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Thir13en Ghosts

by

Jeff Nelson

Thir13en Ghosts takes a stab at remaking a classic...

Thir13en Ghosts
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Ghost films are rarely different from the rest of the flock. They offer the same scares, the same tired plot and identical acting. The jump scares in these films have become boring and quite irritating. Thir13en Ghosts takes a stab at remaking a classic, but still bringing something new to the table.

A family moves into a house they inherited from an uncle. However, the house has a dangerous agenda on it's own and traps the family in their new home by shifting walls. The plot isn't bad for a ghost film, but doesn't engage the audience as much as it should have. The dialogue is dreadful throughout and the comedy is hit and miss. The major points of the story are all predictable and are easily known by audiences after the first five minutes.

Out of the entire cast, none of the actors rises above and beyond. The only actor who is bearable is Matthew Lillard performing as Dennis Rafkin. The entire family that enters the house is annoying from the first frame to the credits.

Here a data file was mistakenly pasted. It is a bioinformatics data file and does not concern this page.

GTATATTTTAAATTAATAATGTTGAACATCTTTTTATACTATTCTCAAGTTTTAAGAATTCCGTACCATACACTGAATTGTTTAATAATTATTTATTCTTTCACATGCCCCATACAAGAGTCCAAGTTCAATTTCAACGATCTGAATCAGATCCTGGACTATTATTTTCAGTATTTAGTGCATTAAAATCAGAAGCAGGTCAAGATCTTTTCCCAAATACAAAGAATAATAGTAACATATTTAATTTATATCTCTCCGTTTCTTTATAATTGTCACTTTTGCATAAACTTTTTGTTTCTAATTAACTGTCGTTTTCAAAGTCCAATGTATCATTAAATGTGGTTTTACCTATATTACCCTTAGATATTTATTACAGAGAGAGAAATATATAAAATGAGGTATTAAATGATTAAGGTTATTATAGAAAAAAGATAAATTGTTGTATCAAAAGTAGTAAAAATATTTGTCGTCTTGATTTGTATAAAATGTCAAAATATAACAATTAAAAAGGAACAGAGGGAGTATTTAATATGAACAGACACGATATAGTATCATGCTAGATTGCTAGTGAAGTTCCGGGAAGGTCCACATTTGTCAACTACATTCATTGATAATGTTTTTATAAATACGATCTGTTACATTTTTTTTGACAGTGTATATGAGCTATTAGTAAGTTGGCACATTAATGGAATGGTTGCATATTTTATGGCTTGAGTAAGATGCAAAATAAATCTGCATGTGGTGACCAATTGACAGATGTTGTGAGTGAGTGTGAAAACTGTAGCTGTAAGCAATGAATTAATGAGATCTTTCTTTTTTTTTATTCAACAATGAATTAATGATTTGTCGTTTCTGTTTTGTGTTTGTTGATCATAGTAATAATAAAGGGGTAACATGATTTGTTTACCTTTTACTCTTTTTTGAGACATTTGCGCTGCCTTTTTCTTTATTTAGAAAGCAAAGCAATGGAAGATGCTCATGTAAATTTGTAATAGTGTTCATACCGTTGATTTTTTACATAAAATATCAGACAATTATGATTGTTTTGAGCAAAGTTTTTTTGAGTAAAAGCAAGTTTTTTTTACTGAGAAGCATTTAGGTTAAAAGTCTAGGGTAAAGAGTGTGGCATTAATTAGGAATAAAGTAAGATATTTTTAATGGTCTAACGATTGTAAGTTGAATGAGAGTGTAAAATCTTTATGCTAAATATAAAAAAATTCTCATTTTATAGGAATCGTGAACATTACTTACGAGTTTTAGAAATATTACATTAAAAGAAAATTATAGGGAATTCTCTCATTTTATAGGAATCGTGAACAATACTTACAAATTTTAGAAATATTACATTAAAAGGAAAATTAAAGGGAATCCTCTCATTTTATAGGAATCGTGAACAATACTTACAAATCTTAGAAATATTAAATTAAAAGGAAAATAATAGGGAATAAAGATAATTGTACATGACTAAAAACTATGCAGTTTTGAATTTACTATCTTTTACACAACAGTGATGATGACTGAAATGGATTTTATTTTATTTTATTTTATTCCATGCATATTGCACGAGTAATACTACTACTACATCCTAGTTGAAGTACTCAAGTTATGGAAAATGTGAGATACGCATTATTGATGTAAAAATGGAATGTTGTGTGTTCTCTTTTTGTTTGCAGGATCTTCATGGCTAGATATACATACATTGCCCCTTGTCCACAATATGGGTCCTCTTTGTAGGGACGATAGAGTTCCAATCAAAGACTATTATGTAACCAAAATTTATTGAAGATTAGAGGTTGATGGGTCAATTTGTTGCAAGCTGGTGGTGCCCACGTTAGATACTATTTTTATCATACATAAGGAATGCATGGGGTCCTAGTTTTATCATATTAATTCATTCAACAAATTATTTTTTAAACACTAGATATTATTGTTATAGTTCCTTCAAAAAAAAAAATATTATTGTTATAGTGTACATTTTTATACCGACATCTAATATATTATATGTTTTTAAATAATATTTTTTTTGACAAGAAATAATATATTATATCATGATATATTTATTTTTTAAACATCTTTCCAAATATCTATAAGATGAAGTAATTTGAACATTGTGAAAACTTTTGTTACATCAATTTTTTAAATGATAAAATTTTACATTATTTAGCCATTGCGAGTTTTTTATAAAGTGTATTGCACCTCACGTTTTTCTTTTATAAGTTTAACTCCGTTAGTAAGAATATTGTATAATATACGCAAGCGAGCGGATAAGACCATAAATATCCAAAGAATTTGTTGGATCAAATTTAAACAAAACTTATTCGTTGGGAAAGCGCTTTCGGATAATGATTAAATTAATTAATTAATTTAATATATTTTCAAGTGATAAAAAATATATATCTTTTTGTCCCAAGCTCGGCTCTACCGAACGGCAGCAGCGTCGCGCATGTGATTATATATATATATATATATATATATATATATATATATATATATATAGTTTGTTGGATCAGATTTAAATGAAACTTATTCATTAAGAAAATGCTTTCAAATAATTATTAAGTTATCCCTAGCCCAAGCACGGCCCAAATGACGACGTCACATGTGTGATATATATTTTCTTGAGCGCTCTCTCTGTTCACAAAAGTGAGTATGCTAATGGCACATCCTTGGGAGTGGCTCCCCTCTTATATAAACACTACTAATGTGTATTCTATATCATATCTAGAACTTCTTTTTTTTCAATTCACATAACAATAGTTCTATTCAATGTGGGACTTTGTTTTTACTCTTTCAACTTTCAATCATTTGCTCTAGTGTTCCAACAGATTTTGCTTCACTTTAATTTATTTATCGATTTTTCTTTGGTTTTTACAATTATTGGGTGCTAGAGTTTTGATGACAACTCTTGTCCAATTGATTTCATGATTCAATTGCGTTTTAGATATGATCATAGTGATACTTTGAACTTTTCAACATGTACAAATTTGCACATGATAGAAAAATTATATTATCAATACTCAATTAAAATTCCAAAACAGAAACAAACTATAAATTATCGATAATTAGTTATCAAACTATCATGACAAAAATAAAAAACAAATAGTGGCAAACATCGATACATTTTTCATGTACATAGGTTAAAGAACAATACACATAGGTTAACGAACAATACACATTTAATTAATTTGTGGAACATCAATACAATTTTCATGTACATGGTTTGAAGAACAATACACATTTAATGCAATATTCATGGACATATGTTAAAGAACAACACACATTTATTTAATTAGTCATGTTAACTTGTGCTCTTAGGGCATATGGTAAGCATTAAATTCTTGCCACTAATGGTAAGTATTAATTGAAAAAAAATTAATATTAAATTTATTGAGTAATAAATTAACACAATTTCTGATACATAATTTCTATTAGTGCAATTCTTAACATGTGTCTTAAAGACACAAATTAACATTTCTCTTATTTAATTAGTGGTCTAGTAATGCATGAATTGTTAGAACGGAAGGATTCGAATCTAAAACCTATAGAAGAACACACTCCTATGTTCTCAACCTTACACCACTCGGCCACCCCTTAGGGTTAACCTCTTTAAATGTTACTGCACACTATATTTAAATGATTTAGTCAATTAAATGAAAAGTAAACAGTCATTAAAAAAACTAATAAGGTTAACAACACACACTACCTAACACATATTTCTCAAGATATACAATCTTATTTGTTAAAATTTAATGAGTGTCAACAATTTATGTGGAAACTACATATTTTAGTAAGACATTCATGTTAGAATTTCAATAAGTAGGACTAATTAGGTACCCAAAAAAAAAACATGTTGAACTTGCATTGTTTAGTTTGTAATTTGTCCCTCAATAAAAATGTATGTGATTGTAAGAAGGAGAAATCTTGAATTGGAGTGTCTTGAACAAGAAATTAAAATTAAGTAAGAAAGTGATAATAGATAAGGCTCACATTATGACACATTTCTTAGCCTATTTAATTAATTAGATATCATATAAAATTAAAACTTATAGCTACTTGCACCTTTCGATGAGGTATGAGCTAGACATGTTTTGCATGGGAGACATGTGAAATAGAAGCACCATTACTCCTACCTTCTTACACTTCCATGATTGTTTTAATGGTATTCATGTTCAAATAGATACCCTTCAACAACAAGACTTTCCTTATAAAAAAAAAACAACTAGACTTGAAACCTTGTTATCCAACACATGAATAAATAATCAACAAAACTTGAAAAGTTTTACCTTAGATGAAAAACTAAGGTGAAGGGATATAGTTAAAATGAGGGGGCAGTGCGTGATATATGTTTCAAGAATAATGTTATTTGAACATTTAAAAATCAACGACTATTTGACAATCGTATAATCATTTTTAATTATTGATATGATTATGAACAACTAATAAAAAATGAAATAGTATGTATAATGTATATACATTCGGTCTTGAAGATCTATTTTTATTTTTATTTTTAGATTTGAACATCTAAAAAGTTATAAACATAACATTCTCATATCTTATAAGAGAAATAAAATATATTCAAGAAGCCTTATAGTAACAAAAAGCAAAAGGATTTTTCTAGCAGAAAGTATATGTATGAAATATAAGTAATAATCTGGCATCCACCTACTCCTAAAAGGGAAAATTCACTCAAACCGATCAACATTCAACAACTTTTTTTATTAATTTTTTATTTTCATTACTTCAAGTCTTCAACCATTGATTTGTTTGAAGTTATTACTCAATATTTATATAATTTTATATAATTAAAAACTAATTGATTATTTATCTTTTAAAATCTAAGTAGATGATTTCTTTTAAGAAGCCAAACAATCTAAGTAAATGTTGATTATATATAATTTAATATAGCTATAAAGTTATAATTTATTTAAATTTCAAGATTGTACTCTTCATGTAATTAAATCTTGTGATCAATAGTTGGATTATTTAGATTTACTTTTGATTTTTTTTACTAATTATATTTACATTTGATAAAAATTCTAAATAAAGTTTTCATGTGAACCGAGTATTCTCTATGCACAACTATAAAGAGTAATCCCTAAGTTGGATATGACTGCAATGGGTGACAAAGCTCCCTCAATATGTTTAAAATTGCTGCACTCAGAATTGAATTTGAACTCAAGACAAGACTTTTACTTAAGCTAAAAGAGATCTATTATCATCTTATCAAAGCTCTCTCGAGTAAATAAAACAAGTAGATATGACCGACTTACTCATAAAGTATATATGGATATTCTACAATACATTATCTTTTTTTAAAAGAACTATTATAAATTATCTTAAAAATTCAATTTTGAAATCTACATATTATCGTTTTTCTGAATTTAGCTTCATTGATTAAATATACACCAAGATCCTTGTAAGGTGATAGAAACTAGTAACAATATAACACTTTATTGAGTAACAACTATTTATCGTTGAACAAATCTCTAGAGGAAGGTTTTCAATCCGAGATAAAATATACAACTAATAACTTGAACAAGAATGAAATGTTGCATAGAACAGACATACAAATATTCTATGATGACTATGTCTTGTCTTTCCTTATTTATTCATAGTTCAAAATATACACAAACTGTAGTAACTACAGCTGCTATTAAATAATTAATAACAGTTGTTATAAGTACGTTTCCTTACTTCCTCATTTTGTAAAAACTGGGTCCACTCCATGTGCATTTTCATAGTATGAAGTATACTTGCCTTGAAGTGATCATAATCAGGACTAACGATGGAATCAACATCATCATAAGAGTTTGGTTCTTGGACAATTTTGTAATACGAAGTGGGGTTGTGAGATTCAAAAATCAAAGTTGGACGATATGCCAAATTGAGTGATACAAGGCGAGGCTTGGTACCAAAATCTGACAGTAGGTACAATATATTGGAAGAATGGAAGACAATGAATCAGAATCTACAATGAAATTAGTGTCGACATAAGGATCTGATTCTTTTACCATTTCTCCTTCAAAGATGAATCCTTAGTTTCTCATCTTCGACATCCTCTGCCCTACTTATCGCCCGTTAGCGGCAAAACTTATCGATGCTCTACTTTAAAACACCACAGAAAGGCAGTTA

The sets, visuals, and FX are easily the highlight of the film. The sets are eerie and are shown quite well. All of the ghosts are awesome and designed smoothly. The camera work is exceptional and captures everything that's in front of it perfectly.

It's hard to deny that Thir13en Ghosts is entertaining and fun. However, the film doesn't break away from other ghost films and almost feels like House on Haunted Hill at times. The acting and writing are rather poor, but the visuals and atmosphere are set up well. Thir13en Ghosts is worth a rental, but not all viewers will enjoy it as much as I did.

My Rating = Three Stars

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